1946 T. H. White Mistress Masham's Repose xiv. 115 Miss Brown searched out her pupil's eyes and fixed them with her own. She had a..trick of staring ...
Longman Dictionary of English Idioms (1979) offers this straightforward and intuitively reasonable explanation of "hedge one's bets":
hedge one's bets coll[oquial] to try to make oneself safe against possible loss, esp. by putting money in other businesses: it is very important to hedge your bets in any business, but putting on plays in theatres ...
'Hedge your bets' - meaning and origin.
What's the origin of the phrase 'Hedge your bets'?
Hedge has been used as a verb in English since at least the 16th century, with the meaning of 'equivocate; avoid commitment'. An example of this comes in Shakespeare's Merry Wives of Windsor, 1600:
I, I, I myself sometimes, leaving the fear of God on the left hand ...
In this case it means that individuals are adding the potential profit from renting out the new property to the change in their wealth by acquiring the property. (This is clearly speculative as the property may fail to rent, or may fail to rent for the expected value, or may be even accrue costs from rental not covered by it).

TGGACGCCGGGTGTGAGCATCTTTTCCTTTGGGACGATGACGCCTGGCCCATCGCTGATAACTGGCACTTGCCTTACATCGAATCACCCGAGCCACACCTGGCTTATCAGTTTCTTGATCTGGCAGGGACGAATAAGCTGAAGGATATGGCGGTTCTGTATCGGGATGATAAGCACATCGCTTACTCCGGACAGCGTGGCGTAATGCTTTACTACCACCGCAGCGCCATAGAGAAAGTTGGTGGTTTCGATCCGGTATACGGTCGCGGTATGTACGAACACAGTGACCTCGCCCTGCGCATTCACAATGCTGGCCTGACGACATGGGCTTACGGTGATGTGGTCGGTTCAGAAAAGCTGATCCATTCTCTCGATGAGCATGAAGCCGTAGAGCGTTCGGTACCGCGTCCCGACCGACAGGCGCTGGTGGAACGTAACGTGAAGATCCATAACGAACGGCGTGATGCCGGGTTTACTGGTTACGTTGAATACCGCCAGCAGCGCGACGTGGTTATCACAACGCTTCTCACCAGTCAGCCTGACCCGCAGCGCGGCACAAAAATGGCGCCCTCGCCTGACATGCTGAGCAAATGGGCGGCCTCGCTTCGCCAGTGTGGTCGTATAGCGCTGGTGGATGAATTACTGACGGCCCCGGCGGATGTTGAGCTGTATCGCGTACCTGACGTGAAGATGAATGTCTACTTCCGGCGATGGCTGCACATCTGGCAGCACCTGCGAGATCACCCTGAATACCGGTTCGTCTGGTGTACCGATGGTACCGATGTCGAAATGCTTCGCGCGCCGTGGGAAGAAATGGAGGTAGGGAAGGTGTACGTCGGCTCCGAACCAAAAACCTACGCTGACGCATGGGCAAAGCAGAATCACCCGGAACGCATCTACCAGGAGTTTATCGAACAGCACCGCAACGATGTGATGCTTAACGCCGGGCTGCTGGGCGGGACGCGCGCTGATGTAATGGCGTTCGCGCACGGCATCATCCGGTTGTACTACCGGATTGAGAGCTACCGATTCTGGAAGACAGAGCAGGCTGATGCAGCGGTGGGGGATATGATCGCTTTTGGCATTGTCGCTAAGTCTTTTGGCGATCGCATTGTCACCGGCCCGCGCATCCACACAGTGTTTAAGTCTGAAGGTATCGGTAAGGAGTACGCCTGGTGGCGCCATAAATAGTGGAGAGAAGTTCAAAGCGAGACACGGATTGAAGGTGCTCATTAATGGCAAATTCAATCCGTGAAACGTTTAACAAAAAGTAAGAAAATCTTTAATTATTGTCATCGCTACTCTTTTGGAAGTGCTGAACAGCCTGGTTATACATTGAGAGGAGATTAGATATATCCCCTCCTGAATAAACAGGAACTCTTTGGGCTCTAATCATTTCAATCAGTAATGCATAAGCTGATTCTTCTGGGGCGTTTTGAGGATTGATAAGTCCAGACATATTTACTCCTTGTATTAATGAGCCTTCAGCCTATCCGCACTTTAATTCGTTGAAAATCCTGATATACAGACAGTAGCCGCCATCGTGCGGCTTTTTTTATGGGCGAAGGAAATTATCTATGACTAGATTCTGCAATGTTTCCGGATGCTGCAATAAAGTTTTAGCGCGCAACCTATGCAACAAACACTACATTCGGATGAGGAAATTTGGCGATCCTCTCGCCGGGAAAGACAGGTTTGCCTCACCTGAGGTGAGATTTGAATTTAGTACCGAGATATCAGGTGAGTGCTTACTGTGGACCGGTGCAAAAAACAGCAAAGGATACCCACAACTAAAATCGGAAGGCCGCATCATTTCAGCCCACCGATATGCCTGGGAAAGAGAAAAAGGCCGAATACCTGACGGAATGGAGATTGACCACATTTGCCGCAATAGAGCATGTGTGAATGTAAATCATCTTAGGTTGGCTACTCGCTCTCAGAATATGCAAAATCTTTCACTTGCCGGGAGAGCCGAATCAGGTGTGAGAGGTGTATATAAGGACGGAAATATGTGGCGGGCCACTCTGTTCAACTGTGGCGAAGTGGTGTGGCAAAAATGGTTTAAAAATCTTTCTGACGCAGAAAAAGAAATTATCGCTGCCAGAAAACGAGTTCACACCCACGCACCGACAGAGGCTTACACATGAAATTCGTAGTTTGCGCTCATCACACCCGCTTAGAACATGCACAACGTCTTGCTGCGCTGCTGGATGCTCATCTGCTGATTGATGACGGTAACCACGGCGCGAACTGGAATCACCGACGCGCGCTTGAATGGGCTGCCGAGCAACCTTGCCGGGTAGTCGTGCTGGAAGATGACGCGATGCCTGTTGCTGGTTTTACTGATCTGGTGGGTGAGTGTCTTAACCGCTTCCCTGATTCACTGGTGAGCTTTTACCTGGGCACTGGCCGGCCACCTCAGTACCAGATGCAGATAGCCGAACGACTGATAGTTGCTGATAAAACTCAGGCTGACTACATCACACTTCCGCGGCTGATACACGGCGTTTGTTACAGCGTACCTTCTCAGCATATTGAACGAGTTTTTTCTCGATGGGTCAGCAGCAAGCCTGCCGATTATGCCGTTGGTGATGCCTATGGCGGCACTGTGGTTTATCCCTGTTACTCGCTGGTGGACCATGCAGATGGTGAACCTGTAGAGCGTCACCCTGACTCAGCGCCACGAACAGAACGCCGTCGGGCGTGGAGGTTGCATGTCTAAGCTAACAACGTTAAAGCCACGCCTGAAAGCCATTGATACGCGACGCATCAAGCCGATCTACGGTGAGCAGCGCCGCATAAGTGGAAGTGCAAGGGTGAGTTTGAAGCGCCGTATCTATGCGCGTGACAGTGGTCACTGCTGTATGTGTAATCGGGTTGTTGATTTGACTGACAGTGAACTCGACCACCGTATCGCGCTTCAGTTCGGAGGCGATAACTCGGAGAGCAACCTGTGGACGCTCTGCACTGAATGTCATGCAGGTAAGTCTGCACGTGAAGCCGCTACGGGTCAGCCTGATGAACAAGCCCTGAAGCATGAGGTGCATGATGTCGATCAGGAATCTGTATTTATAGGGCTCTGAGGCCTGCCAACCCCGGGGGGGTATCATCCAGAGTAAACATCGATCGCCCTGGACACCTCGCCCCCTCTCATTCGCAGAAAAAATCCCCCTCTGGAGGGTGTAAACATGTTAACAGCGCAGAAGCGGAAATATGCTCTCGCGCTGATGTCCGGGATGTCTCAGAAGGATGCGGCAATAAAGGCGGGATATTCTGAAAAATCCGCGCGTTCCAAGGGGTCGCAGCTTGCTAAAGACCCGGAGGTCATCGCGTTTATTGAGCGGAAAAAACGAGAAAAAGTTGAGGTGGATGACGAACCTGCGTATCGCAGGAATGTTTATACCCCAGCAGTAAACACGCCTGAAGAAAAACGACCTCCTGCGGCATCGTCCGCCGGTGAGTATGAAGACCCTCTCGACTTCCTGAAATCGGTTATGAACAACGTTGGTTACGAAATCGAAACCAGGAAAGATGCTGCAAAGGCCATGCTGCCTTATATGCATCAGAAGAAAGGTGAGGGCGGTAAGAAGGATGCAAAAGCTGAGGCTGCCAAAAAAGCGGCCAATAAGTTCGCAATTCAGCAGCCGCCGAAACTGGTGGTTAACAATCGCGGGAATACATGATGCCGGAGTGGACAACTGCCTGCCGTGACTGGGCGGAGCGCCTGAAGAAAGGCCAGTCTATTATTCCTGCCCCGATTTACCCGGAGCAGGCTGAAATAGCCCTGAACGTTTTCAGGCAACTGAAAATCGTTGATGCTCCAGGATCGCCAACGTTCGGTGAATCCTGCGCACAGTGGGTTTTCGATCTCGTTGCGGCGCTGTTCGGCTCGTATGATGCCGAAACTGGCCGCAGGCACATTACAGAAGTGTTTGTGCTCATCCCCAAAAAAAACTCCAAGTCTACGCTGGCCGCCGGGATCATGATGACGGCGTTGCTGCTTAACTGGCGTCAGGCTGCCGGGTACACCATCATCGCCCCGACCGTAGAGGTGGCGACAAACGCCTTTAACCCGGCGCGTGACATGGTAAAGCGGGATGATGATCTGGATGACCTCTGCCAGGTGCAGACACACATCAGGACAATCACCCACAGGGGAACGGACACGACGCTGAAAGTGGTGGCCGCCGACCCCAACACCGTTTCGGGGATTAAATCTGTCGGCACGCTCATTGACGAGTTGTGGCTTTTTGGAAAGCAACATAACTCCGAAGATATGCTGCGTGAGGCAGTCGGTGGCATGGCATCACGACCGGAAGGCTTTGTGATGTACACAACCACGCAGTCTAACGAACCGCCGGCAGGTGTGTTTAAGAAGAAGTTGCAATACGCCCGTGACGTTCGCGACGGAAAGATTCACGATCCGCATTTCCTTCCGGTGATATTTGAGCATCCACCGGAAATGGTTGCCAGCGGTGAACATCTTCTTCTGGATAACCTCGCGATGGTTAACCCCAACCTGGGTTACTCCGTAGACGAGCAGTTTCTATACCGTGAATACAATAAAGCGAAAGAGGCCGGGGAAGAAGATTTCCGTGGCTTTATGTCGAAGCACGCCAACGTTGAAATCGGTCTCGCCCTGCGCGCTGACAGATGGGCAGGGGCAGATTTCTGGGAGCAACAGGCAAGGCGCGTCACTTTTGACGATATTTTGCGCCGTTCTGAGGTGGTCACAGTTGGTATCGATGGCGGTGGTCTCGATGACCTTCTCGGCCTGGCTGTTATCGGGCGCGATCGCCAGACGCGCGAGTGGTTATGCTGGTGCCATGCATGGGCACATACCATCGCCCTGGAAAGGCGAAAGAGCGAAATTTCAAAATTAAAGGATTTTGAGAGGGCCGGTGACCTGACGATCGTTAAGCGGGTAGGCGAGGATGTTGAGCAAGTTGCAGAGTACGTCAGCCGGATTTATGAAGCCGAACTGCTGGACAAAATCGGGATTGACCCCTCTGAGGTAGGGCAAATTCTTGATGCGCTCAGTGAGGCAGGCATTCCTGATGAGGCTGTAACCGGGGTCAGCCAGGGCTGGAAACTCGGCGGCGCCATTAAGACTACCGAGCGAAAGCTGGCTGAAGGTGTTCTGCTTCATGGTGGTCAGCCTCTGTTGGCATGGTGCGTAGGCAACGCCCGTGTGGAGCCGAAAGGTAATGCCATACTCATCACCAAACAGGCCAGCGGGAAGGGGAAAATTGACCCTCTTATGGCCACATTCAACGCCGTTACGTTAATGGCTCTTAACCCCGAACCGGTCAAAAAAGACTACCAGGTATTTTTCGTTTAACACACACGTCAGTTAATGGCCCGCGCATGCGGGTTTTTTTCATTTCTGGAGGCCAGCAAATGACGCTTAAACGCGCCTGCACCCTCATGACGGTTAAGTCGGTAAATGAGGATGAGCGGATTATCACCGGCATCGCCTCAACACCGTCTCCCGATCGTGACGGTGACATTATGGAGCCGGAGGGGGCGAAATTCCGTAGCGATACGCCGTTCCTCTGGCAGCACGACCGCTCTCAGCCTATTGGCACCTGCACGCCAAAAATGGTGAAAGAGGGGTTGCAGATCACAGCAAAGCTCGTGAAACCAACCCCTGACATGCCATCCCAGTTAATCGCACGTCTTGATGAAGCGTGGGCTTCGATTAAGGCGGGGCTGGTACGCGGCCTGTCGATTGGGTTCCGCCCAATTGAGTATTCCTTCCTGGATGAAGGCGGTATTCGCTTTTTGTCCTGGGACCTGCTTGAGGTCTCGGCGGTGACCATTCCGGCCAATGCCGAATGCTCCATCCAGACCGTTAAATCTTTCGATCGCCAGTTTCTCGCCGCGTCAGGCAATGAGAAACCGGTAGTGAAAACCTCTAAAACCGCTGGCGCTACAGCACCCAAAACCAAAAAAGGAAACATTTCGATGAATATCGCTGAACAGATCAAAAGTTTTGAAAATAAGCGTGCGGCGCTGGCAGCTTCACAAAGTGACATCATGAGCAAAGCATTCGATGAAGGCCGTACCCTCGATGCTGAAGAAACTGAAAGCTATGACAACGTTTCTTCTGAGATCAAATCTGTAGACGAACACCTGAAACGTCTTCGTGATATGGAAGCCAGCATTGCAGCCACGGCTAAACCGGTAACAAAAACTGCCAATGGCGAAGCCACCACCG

For example: if the property ...
This is really about law, not English, but easy enough.
In US law, not only is a defendant allowed to remain silent, but the fact that he/she remained silent cannot be used against them at a trial. For example, at the time of trial, if the defendant claims they were with someone when the crime happened, the prosecution is not allowed to say "well why ...
In this case you would have to search for the word "pivot" as opposed to "risks pivot upon" as the author is trying to bring attention to the three factors which are central to the "risks" of the tailored agile implementation.
You could say the three factors are connected to the risks of the implementation as a pivot (the three ...